Wednesday, November 3, 2010

The Normal Christian Life - Watchman Nee

"The Normal Christian Life" is a masterful blend of simple truth and complex analysis.  Nee avoids the "meaningless arguments" that often times become the focus of theological discussion, and instead goes straight to the core of Christianity.  Man is sinful.  God is without sin.  Jesus' death on the cross atoned for our sin.  We accept this, and Christ comes to live in us.  Today we often refer to these truths as "The Romans Road".  These are the truths of real importance, to which all other truths must eventually compare.  To the average Christian the truths found in the "Romans Road" are not exactly new revelation, and yet Nee is able to take the overly familiar and make it fresh, or as he says, " make things simple, and to explain clearly some of the experiences which Christians commonly pass through." 

Nee takes the reader down a trail of thought that he refers to as "The Path of Progress".  This path consists of knowing, reckoning, presenting ourselves to God, and walking in the Spirit.  We "know" many truths of Christianity.  For example, Christ died for my sins.  However, until we "reckon" (or "take into account") that knowledge, then it is really useless in my life.  God requires us to act on what we know.  Unfortunately, being human we are completely unable to act on our knowledge of God's will, because any action we attempt is futile and will eventually fail.  We are sinful.  We can do nothing good apart from God.  Therefore, the next step is to present ourselves to God, and to allow Him to change us.  Nee is quick to point out that this step does not simply mean "accepting Christ".  It is also the declaration that my entire life belongs to Christ, and reckoning that statement as true.  The final step is to walk in the Spirit, or trusting the Holy Spirit to do in me what I cannot do myself.  This is not a human effort to live out a God given standard.  Instead it is the acceptance that we need God to live His holy standard in us.  Therefore we become free from the sin and condemnation that comes from our humanity.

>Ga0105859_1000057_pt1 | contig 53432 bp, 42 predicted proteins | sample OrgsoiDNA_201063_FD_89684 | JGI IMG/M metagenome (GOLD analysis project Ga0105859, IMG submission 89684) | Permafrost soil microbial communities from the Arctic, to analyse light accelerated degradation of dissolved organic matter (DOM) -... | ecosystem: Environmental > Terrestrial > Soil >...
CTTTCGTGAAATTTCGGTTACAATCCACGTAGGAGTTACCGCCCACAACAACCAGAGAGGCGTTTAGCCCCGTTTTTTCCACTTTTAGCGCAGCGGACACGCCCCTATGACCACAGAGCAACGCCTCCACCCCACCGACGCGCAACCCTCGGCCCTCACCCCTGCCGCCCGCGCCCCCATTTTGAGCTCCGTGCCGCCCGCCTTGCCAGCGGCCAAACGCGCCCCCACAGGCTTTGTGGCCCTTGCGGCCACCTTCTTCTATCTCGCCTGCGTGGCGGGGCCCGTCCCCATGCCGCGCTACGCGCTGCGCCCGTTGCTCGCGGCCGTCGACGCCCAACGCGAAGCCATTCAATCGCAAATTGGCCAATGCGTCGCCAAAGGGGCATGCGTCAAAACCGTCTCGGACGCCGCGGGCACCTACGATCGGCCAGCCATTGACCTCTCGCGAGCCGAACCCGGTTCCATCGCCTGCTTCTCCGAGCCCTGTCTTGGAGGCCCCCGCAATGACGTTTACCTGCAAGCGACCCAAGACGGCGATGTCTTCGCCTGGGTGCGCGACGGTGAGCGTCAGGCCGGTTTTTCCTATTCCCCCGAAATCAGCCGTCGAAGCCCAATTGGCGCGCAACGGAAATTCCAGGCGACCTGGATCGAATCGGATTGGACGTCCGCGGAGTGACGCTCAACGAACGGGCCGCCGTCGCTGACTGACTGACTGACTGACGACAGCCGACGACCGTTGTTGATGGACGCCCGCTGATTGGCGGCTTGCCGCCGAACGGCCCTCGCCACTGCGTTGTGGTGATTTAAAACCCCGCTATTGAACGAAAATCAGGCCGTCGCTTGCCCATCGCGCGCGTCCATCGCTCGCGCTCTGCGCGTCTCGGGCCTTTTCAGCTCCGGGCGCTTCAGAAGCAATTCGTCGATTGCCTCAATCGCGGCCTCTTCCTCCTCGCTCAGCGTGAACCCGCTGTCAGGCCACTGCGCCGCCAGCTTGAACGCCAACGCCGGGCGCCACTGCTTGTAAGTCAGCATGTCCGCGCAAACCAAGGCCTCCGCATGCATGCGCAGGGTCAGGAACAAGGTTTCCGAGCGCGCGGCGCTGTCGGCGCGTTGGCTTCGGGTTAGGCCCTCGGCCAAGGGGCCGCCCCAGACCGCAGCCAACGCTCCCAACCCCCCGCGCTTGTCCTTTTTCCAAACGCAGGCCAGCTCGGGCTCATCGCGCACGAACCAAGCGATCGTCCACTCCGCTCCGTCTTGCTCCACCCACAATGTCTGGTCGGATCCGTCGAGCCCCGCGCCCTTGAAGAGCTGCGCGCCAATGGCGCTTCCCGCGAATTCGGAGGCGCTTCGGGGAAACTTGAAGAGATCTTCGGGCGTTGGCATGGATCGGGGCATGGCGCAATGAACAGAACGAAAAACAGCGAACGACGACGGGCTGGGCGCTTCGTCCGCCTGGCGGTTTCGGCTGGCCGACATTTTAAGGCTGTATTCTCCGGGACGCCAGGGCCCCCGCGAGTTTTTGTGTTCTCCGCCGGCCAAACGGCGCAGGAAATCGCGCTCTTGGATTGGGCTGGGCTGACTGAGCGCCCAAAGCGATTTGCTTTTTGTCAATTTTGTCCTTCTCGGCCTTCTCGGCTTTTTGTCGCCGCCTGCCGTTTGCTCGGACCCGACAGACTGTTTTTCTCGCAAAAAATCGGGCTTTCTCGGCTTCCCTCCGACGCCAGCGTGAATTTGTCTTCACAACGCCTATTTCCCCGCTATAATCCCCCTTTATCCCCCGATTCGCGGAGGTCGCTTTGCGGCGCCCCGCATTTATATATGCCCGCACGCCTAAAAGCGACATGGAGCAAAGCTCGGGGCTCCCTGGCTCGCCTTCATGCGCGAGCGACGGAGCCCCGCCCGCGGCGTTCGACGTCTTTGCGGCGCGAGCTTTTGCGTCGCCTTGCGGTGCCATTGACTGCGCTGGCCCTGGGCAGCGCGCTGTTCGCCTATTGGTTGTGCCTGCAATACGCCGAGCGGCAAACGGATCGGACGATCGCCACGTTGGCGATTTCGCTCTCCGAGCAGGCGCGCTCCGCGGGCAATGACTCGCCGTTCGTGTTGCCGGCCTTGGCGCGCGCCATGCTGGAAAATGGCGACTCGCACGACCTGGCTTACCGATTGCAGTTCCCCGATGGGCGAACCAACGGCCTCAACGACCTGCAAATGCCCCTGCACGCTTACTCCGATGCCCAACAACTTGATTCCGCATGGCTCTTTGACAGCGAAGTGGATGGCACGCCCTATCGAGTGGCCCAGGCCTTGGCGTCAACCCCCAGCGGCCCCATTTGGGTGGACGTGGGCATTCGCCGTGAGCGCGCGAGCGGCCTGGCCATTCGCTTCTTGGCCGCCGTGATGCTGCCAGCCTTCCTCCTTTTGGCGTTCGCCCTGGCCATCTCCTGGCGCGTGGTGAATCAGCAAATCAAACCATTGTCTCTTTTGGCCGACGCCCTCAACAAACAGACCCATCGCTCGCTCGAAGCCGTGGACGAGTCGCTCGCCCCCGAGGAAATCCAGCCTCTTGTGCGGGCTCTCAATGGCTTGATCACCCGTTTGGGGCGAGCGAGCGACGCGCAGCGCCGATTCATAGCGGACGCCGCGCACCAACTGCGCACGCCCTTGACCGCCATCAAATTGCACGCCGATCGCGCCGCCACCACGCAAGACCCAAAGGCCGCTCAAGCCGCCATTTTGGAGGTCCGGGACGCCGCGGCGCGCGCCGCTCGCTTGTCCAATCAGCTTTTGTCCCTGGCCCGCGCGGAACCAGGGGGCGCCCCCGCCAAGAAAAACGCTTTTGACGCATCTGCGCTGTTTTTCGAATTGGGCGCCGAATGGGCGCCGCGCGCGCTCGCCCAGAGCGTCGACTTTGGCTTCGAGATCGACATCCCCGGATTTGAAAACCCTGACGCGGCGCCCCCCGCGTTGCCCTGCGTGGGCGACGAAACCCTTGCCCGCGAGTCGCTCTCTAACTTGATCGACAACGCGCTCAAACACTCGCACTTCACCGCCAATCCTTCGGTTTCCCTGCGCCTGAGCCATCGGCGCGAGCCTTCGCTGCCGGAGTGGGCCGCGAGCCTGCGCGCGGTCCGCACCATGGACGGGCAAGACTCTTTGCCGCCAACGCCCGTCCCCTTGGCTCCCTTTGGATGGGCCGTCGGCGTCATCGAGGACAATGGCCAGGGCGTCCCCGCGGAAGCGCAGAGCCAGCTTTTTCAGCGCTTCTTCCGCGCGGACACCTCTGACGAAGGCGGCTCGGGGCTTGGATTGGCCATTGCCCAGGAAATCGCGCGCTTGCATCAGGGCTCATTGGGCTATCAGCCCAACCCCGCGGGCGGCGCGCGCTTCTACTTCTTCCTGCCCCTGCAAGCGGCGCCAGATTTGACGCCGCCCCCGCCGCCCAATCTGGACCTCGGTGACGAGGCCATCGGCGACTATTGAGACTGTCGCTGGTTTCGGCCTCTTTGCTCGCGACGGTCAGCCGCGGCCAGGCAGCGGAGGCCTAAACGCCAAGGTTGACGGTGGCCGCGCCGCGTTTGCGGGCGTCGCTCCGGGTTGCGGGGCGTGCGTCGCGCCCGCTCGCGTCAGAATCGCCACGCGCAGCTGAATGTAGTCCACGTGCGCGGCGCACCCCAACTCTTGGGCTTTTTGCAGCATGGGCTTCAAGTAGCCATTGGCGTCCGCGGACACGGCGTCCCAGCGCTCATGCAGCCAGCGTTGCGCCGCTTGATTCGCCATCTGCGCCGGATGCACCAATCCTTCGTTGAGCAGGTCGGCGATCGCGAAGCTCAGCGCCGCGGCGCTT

As I read this book I was constantly struggling with what I read.  Not because I disagreed with what I was reading, but because my mind was resisting the move from belief to reckoning.  If you are a Christian reading this book, you will find it hard to disagree with the knowledge he presents.  However, if you are like me you may find it extremely challenging to accept the changes he suggests based on that knowledge.  The difficulty is not to accept new truths, but to view those truths from a new angle and to act based on that fresh viewpoint.  Because of the range of biblical truths covered and the action required for each one, this is not a book you simply read once and put on the shelf.  It would be difficult to absorb and acclimate our lives to everything Nee is proposing in just one reading.  This is a book that one should take off the shelf again and again, gleaning new understanding and acceptance of the truths of Christ, and allowing those truths to change you.  With each reading you just might come away with your "normal Christian life" looking a little different than it did before.

1 comment:

  1. Kind of like our discussion about Faith this morning at the coffee house. It's so easy for our perspectives to get off and miss the bigger the picture because we're so wrapped up in self-reliance. I really like how you're taking the time to spell out what it is about these books that resonates with you. I've now got two books to add to my list. Thanks for sharing!